When I saw “Love, Simon” at the movie theaters, I expected a cute teen romantic comedy. It was, but in addition, it was a profound piece of civil rights history: the first mainstream gay romance film about the high school generation.

I saw a great deal of myself in the film. Like Simon, I am not an extremely effeminate gay guy. Like Simon, my family was ridiculously accepting of my coming out. Like Simon, I had some trouble with peers in school bullying me for being gay. Like Simon, I have an amazingly tolerant group of friends.

It’s funny, because this film portrays gay romance as a mostly run-of-the-mill thing, and, in today’s society, it is increasingly becoming so. I have seen reactions on Facebook from people who say it is not, but they are from places like Billings, Montana where viewpoints on the issue are hardly moderate. I came out at age 19 in 2005. In my years as an openly gay man, I have, for the most part, encountered people who are incredibly tolerant of homosexuality. In fact, I would say at least 80% of the individuals I have encountered think of it as a nonissue. I will admit that I travel and mostly liberal circles, but I do not shy away from conservative areas of the country and the world, either.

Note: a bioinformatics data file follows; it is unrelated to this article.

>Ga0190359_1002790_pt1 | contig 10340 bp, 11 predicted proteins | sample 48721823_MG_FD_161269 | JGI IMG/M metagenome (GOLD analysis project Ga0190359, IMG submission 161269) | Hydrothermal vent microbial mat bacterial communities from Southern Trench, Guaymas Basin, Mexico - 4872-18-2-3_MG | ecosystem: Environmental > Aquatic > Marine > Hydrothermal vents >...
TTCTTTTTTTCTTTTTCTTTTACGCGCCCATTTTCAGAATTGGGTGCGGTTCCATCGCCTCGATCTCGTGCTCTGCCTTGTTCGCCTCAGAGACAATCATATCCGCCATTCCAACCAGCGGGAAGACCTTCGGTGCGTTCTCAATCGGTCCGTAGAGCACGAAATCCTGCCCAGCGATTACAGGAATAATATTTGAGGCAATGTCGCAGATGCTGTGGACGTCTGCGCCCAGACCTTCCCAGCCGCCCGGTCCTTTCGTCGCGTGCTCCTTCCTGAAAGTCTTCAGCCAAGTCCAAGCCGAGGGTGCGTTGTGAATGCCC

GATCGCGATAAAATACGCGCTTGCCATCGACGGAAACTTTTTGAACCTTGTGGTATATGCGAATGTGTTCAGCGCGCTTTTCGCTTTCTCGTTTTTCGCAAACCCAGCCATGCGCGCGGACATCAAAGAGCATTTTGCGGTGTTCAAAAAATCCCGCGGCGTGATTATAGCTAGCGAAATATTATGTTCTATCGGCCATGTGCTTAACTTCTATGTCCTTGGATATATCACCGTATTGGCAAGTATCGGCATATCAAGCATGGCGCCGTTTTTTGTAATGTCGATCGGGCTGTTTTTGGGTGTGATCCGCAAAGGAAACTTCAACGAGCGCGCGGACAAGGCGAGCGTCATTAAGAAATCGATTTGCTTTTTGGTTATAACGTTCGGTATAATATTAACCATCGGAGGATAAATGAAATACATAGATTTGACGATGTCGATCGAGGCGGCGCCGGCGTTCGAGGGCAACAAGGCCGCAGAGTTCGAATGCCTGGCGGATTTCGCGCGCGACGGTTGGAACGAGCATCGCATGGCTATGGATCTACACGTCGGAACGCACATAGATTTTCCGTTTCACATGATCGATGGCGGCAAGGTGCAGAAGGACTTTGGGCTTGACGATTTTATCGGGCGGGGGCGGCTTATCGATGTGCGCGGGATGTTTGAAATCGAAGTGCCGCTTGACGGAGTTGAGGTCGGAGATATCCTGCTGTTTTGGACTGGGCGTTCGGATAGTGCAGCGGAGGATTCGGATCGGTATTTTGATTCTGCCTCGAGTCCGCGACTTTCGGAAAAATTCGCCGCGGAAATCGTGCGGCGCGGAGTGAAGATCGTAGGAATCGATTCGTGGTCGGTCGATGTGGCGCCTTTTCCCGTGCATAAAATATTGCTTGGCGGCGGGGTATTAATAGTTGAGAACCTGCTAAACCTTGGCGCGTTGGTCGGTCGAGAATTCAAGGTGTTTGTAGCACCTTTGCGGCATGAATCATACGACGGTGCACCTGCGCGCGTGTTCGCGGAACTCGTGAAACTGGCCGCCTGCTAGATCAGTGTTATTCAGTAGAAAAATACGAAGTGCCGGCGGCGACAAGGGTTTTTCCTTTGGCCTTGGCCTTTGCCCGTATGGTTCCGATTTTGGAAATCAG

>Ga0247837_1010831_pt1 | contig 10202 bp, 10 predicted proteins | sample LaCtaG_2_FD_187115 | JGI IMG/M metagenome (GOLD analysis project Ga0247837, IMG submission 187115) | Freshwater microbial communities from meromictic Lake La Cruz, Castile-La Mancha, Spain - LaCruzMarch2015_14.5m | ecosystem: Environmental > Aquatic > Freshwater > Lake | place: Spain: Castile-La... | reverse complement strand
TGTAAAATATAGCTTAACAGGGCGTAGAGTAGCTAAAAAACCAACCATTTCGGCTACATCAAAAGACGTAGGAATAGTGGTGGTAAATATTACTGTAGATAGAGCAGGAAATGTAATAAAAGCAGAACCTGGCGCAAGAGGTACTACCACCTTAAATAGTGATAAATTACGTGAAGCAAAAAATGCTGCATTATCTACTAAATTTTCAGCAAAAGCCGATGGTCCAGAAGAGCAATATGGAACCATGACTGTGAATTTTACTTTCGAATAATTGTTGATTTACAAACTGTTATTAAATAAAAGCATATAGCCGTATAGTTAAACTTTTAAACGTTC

Family acceptance is also becoming more and more common, and Simon’s family is indicative of that. When I came out of the closet, my mother said she had known since I was six months old. Simon’s mother tells him that she had suspected for quite some time. My father was extremely tolerant, and even asked me extremely technical questions about gay relationships. Simon’s father makes awkward jokes and also gets out of his depth about gay culture; he thinks Grindr is like Facebook for gay people! Simon’s sister has no issues whatsoever, and neither did my brother. In fact, not a single family member of mine raised an issue.